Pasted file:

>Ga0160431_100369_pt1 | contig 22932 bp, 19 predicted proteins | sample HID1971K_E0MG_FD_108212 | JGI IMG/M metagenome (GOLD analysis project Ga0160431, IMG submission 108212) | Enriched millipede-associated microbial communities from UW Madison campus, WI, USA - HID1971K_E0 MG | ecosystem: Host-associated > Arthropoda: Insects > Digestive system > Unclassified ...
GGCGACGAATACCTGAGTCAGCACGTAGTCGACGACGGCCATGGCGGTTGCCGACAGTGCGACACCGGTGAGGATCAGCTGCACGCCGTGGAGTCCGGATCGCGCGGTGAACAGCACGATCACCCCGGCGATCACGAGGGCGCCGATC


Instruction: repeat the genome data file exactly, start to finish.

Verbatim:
>Ga0160431_100369_pt1 | contig 22932 bp, 19 predicted proteins | sample HID1971K_E0MG_FD_108212 | JGI IMG/M metagenome (GOLD analysis project Ga0160431, IMG submission 108212) | Enriched millipede-associated microbial communities from UW Madison campus, WI, USA - HID1971K_E0 MG | ecosystem: Host-associated > Arthropoda: Insects > Digestive system > Unclassified ...
GGCGACGAATACCTGAGTCAGCACGTAGTCGACGACGGCCATGGCGGTTGCCGACAGTGCGACACCGGTGAGGATCAGCTGCACGCCGTGGAGTCCGGATCGCGCGGTGAACAGCACGATCACCCCGGCGATCACGAGGGCGCCGATC